Liverpool are reportedly exploring ways to get fans back into Anfield next season, with Jurgen Klopp taking a personal interest in German technology which has been trialled at his former club Borussia Dortmund.
The Athletic report that the Reds will hold talks with the Berlin-based G2K this week, with their artificial intelligence system having already been tested in Bundesliga stadiums.
The German top-flight are hoping to be able to get some fans back into stadiums for the beginning of the 2020/21 season, with Dortmund hoping that 30 per cent of fans could attend matches at their 81,365-capacity Signal Iduna Park with social distancing guidelines adhered to.
G2K’s system reportedly includes temperature and mask checks as well as computerised crowd management.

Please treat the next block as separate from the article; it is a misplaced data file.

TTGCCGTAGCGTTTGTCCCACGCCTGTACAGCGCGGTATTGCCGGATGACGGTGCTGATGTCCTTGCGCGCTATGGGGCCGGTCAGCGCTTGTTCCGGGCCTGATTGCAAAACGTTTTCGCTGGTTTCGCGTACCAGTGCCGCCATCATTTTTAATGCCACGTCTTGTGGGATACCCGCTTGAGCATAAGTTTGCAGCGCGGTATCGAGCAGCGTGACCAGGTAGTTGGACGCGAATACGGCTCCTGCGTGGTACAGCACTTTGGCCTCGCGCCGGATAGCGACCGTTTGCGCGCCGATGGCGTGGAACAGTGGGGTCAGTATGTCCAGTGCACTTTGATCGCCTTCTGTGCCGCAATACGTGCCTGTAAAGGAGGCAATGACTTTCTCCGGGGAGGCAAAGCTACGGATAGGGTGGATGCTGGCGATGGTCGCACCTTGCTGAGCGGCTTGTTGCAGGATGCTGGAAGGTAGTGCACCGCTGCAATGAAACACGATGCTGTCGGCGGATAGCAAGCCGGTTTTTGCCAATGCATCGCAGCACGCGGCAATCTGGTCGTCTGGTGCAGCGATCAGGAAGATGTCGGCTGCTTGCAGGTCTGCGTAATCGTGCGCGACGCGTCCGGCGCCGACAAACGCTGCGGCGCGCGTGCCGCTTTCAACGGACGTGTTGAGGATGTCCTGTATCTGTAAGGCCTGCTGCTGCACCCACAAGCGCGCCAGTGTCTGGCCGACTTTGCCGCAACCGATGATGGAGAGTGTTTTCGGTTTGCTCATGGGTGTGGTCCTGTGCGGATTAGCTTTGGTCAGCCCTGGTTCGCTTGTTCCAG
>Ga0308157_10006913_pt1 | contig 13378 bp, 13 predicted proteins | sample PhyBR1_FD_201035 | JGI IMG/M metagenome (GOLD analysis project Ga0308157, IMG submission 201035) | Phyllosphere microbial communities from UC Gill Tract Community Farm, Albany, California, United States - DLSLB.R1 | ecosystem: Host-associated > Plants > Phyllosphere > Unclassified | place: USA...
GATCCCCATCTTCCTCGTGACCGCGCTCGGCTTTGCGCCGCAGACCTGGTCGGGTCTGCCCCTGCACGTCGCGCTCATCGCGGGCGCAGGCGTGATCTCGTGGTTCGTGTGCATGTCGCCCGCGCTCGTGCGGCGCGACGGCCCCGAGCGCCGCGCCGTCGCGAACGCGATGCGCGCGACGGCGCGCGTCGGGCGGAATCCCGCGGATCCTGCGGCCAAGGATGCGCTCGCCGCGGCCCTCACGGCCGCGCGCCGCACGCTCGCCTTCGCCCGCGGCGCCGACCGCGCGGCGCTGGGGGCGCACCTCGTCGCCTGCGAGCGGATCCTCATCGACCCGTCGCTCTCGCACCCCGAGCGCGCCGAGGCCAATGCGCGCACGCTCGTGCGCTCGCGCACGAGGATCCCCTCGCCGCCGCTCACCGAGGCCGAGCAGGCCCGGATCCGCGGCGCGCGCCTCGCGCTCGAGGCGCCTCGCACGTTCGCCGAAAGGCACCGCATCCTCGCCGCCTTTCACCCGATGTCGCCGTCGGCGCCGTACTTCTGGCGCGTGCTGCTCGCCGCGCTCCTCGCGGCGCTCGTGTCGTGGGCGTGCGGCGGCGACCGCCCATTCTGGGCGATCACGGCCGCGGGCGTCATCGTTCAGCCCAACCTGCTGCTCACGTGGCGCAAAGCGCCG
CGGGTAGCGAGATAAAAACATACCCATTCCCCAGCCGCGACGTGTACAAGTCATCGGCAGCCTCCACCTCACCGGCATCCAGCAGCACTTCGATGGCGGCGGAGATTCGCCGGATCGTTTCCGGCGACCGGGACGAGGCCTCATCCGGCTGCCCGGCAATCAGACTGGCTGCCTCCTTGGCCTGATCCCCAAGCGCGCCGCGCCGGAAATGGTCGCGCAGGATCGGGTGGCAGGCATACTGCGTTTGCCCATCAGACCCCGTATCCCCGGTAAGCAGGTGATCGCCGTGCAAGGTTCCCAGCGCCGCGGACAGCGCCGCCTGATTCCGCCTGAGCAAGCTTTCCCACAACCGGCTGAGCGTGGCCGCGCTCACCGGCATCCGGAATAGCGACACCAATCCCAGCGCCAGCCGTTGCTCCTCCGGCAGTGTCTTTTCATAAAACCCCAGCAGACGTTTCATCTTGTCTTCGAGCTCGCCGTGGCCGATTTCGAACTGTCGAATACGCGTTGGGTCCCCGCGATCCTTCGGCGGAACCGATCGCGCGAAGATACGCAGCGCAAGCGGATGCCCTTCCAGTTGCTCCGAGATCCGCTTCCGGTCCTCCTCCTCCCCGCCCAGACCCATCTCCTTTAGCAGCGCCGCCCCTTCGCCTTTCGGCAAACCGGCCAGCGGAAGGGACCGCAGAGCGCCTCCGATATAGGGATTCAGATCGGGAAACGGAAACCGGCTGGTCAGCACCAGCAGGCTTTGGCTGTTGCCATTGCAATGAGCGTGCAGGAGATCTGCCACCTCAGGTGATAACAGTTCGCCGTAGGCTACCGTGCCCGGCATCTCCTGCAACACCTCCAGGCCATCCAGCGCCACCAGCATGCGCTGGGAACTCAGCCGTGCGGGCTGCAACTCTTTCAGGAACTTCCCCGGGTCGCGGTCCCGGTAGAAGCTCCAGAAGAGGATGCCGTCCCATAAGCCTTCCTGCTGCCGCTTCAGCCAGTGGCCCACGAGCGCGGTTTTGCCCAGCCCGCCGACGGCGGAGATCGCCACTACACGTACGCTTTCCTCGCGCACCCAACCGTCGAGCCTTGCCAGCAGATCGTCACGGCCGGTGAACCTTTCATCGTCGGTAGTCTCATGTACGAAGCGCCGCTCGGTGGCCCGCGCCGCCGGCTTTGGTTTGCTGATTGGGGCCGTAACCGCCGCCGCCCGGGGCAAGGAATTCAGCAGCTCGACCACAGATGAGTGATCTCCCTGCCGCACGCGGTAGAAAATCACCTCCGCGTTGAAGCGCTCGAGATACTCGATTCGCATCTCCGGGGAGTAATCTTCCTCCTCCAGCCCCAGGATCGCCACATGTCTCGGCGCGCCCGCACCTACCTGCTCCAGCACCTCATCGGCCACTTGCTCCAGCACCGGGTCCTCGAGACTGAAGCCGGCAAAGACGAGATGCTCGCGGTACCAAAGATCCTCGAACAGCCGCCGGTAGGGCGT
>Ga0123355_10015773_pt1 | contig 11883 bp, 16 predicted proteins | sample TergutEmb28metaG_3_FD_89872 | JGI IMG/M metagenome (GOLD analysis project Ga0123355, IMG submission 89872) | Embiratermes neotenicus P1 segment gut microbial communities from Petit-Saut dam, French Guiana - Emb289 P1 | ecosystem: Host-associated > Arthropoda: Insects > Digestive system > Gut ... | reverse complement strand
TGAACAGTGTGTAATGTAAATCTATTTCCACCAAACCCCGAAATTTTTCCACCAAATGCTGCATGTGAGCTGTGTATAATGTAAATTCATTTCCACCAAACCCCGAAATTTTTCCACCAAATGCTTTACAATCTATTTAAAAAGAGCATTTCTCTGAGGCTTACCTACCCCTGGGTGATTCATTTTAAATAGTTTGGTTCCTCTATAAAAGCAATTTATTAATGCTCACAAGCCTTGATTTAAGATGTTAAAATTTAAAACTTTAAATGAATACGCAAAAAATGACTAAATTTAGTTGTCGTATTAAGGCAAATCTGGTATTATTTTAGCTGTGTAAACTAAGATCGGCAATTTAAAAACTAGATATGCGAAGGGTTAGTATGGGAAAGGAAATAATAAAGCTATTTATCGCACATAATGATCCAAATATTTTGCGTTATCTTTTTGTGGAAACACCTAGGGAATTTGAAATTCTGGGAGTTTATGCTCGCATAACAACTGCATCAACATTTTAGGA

The software specialist have provided similar technology for transport hubs and shopping centres as they seek to get back to something like normality amid the coronavirus crisis.
The system was used during Dortmund’s final match of the Bundesliga season at home to Hoffenheim on June 27, when an automated temperature check was carried out on media and club staff members.
German clubs are hopeful of being able to kick off next season with some fans in stadiums, with the exact percentage set to vary from club to club due to stadium size and the rate of infection in local areas.
The Premier League have been keeping a close eye on progress in Germany over getting fans back to games, just as they did when the Bundesliga became the first major division in Europe to restart back in May.
Liverpool would need approval from the Premier League and government before they could allow fans back into Anfield, but the new Premier League champions are hopeful that they could at least get some supporters back into their stadium in the early part of next season.